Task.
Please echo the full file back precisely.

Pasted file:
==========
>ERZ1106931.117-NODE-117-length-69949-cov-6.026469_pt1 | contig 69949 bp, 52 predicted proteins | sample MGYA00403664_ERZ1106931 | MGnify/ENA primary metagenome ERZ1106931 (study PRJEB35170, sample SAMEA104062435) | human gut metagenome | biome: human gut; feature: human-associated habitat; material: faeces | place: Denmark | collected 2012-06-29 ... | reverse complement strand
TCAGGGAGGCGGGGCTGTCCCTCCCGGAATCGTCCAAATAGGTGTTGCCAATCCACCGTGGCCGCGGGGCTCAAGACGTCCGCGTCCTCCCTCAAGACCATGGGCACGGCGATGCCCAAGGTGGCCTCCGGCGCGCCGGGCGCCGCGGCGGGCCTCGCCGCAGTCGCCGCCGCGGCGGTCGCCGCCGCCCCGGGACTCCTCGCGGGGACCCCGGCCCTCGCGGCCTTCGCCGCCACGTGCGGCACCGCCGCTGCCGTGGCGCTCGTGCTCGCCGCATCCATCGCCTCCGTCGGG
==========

>ERZ1106931.117-NODE-117-length-69949-cov-6.026469_pt1 | contig 69949 bp, 52 predicted proteins | sample MGYA00403664_ERZ1106931 | MGnify/ENA primary metagenome ERZ1106931 (study PRJEB35170, sample SAMEA104062435) | human gut metagenome | biome: human gut; feature: human-associated habitat; material: faeces | place: Denmark | collected 2012-06-29 ... | reverse complement strand
TCAGGGAGGCGGGGCTGTCCCTCCCGGAATCGTCCAAATAGGTGTTGCCAATCCACCGTGGCCGCGGGGCTCAAGACGTCCGCGTCCTCCCTCAAGACCATGGGCACGGCGATGCCCAAGGTGGCCTCCGGCGCGCCGGGCGCCGCGGCGGGCCTCGCCGCAGTCGCCGCCGCGGCGGTCGCCGCCGCCCCGGGACTCCTCGCGGGGACCCCGGCCCTCGCGGCCTTCGCCGCCACGTGCGGCACCGCCGCTGCCGTGGCGCTCGTGCTCGCCGCATCCATCGCCTCCGTCGGG